A series of relentless winter storms dampened consumers spending and lowered factory output, slowing the overall economy. But recent data have pointed to a rebound. Retail sales and industrial production were strong in March, and employment seems to have picked up again after a weak pace of hiring in December.
Forecasters expect the harsh winter slowed the growth of gross domestic product in the first quarter from a 2.6 percent growth rate in the last three months of 2013. But the economy is expected to snap back in the second quarter of this year as the impact of the harsh winter fades. Some forecasters see second-quarter GDP growth running as high as 3.6 percent on an annual basis..
Among the NABE panelists, some 80 percent expect real GDP growth to be above 2 percent this year, with 72 percent expecting growth to be in the 2 percent to 3 percent range. None of the respondents expected growth to top four percent and none expect the economy to contract this year.
Read MoreUS manufacturing extends spring thaw in March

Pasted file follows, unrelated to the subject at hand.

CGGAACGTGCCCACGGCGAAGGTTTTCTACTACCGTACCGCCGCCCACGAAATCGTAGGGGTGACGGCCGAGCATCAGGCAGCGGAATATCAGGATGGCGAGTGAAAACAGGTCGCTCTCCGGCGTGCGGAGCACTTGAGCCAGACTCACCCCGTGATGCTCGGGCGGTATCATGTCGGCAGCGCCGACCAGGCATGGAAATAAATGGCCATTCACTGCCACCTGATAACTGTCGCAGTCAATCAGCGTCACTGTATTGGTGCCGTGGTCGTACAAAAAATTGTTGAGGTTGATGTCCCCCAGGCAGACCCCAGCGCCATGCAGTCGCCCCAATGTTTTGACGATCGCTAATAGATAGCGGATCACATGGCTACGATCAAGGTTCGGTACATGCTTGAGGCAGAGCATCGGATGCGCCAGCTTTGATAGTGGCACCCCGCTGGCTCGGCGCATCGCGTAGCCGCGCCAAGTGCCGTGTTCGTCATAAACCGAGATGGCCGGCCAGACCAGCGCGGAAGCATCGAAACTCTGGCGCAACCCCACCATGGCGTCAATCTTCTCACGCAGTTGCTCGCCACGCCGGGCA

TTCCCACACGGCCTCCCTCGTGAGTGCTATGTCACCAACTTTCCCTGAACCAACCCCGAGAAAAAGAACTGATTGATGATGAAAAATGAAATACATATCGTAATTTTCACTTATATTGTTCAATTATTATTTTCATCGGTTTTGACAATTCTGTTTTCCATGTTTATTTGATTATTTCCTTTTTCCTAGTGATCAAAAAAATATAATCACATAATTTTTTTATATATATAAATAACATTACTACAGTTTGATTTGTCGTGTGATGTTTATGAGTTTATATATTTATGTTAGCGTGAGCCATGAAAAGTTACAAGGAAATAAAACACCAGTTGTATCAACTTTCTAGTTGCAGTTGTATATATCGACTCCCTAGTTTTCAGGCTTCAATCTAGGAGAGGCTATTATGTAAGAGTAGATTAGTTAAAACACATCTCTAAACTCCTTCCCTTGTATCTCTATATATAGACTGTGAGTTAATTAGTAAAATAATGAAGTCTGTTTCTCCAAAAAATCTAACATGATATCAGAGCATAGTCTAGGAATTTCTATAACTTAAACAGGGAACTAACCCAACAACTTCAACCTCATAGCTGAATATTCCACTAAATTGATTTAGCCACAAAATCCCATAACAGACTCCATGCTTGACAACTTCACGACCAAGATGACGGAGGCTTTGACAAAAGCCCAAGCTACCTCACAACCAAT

During the first quarter, more companies also reported that profits were pressured by rising materials and wage costs, according to the NABE survey. Fewer companies expect to raise prices than they did three months ago.
A little more than a quarter added employees in the last three months, but more than 40 percent expect their companies to add workers in the next six months, up from the January survey. About a quarter reported shortages of skilled labor.
The economists expect wage growth to remain fairly slow, rising less than 3 percent over the next three years. They also expect unemployment rates to fall to between 5 percent and 6 percent over the same period.
Some 80 percent of the group also expects the Federal Reserve to stick with its plans to end its bond-buying program, known as quantitative easing, by the end of this year.
Federal Reserve Chair Janet Yellen said on Wednesday the economy was making "very meaningful progress," adding it was "quite plausible" it would be back to near full employment by the end of 2016.
—By CNBC's John Schoen. Follow him on Twitter
@johnwschoen or email him.